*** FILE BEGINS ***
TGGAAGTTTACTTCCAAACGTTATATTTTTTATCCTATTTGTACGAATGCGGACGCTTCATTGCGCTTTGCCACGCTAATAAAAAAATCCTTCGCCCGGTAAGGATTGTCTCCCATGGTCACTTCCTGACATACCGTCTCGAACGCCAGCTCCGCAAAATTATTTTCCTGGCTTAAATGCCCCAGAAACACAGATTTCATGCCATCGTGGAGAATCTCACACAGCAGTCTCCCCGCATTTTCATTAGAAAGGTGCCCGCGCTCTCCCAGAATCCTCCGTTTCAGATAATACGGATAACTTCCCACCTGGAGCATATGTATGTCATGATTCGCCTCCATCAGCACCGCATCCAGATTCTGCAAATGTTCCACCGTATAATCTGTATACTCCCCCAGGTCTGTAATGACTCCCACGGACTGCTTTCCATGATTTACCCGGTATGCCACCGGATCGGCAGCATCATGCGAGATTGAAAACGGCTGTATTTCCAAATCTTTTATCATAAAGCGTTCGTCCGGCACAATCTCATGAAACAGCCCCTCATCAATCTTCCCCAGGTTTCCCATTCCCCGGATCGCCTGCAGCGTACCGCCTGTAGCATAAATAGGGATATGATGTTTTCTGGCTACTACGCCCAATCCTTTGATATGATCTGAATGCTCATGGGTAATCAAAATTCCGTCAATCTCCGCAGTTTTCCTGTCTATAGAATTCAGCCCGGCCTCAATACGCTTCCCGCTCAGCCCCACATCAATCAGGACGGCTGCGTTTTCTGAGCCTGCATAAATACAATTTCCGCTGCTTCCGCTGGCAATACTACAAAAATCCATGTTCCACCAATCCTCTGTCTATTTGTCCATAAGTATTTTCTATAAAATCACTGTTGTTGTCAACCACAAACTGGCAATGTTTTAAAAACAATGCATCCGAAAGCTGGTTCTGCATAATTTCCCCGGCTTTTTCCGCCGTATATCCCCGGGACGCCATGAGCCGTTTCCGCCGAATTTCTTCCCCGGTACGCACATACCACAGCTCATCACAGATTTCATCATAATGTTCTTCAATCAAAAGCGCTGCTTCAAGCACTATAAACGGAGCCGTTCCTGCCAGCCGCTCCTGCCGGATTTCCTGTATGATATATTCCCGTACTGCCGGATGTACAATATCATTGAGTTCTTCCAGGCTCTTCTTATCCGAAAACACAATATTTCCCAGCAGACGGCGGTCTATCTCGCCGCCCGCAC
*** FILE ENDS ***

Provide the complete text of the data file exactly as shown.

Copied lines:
TGGAAGTTTACTTCCAAACGTTATATTTTTTATCCTATTTGTACGAATGCGGACGCTTCATTGCGCTTTGCCACGCTAATAAAAAAATCCTTCGCCCGGTAAGGATTGTCTCCCATGGTCACTTCCTGACATACCGTCTCGAACGCCAGCTCCGCAAAATTATTTTCCTGGCTTAAATGCCCCAGAAACACAGATTTCATGCCATCGTGGAGAATCTCACACAGCAGTCTCCCCGCATTTTCATTAGAAAGGTGCCCGCGCTCTCCCAGAATCCTCCGTTTCAGATAATACGGATAACTTCCCACCTGGAGCATATGTATGTCATGATTCGCCTCCATCAGCACCGCATCCAGATTCTGCAAATGTTCCACCGTATAATCTGTATACTCCCCCAGGTCTGTAATGACTCCCACGGACTGCTTTCCATGATTTACCCGGTATGCCACCGGATCGGCAGCATCATGCGAGATTGAAAACGGCTGTATTTCCAAATCTTTTATCATAAAGCGTTCGTCCGGCACAATCTCATGAAACAGCCCCTCATCAATCTTCCCCAGGTTTCCCATTCCCCGGATCGCCTGCAGCGTACCGCCTGTAGCATAAATAGGGATATGATGTTTTCTGGCTACTACGCCCAATCCTTTGATATGATCTGAATGCTCATGGGTAATCAAAATTCCGTCAATCTCCGCAGTTTTCCTGTCTATAGAATTCAGCCCGGCCTCAATACGCTTCCCGCTCAGCCCCACATCAATCAGGACGGCTGCGTTTTCTGAGCCTGCATAAATACAATTTCCGCTGCTTCCGCTGGCAATACTACAAAAATCCATGTTCCACCAATCCTCTGTCTATTTGTCCATAAGTATTTTCTATAAAATCACTGTTGTTGTCAACCACAAACTGGCAATGTTTTAAAAACAATGCATCCGAAAGCTGGTTCTGCATAATTTCCCCGGCTTTTTCCGCCGTATATCCCCGGGACGCCATGAGCCGTTTCCGCCGAATTTCTTCCCCGGTACGCACATACCACAGCTCATCACAGATTTCATCATAATGTTCTTCAATCAAAAGCGCTGCTTCAAGCACTATAAACGGAGCCGTTCCTGCCAGCCGCTCCTGCCGGATTTCCTGTATGATATATTCCCGTACTGCCGGATGTACAATATCATTGAGTTCTTCCAGGCTCTTCTTATCCGAAAACACAATATTTCCCAGCAGACGGCGGTCTATCTCGCCGCCCGCAC